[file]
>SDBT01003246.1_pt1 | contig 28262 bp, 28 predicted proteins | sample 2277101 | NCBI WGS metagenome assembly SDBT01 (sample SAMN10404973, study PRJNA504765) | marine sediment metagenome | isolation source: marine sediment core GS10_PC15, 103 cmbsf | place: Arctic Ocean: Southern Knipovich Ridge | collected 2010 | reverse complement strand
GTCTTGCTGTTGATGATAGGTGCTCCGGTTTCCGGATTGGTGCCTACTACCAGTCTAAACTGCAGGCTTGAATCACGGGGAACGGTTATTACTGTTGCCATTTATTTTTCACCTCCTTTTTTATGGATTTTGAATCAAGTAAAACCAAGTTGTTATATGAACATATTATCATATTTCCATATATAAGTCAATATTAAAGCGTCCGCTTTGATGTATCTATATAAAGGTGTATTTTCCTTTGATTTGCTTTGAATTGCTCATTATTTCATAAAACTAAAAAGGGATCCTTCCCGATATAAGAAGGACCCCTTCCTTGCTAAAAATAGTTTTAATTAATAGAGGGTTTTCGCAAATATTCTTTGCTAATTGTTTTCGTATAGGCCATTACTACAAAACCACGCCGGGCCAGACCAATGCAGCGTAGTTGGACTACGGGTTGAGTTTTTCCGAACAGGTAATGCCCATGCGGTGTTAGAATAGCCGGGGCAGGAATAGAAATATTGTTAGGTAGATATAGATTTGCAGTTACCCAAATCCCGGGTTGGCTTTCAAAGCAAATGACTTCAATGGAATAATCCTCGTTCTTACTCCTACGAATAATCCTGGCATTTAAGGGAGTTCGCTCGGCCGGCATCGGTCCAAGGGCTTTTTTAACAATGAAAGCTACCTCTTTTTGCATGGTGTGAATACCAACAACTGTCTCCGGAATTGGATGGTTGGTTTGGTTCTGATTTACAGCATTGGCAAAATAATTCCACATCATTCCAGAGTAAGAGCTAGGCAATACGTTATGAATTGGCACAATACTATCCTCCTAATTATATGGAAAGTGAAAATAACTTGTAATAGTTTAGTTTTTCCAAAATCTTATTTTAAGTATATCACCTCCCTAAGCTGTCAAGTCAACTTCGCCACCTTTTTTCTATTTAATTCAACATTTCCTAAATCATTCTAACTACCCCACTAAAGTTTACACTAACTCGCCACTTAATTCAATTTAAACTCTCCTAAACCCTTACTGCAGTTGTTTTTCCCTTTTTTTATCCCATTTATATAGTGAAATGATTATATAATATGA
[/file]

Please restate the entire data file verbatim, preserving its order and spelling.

>SDBT01003246.1_pt1 | contig 28262 bp, 28 predicted proteins | sample 2277101 | NCBI WGS metagenome assembly SDBT01 (sample SAMN10404973, study PRJNA504765) | marine sediment metagenome | isolation source: marine sediment core GS10_PC15, 103 cmbsf | place: Arctic Ocean: Southern Knipovich Ridge | collected 2010 | reverse complement strand
GTCTTGCTGTTGATGATAGGTGCTCCGGTTTCCGGATTGGTGCCTACTACCAGTCTAAACTGCAGGCTTGAATCACGGGGAACGGTTATTACTGTTGCCATTTATTTTTCACCTCCTTTTTTATGGATTTTGAATCAAGTAAAACCAAGTTGTTATATGAACATATTATCATATTTCCATATATAAGTCAATATTAAAGCGTCCGCTTTGATGTATCTATATAAAGGTGTATTTTCCTTTGATTTGCTTTGAATTGCTCATTATTTCATAAAACTAAAAAGGGATCCTTCCCGATATAAGAAGGACCCCTTCCTTGCTAAAAATAGTTTTAATTAATAGAGGGTTTTCGCAAATATTCTTTGCTAATTGTTTTCGTATAGGCCATTACTACAAAACCACGCCGGGCCAGACCAATGCAGCGTAGTTGGACTACGGGTTGAGTTTTTCCGAACAGGTAATGCCCATGCGGTGTTAGAATAGCCGGGGCAGGAATAGAAATATTGTTAGGTAGATATAGATTTGCAGTTACCCAAATCCCGGGTTGGCTTTCAAAGCAAATGACTTCAATGGAATAATCCTCGTTCTTACTCCTACGAATAATCCTGGCATTTAAGGGAGTTCGCTCGGCCGGCATCGGTCCAAGGGCTTTTTTAACAATGAAAGCTACCTCTTTTTGCATGGTGTGAATACCAACAACTGTCTCCGGAATTGGATGGTTGGTTTGGTTCTGATTTACAGCATTGGCAAAATAATTCCACATCATTCCAGAGTAAGAGCTAGGCAATACGTTATGAATTGGCACAATACTATCCTCCTAATTATATGGAAAGTGAAAATAACTTGTAATAGTTTAGTTTTTCCAAAATCTTATTTTAAGTATATCACCTCCCTAAGCTGTCAAGTCAACTTCGCCACCTTTTTTCTATTTAATTCAACATTTCCTAAATCATTCTAACTACCCCACTAAAGTTTACACTAACTCGCCACTTAATTCAATTTAAACTCTCCTAAACCCTTACTGCAGTTGTTTTTCCCTTTTTTTATCCCATTTATATAGTGAAATGATTATATAATATGA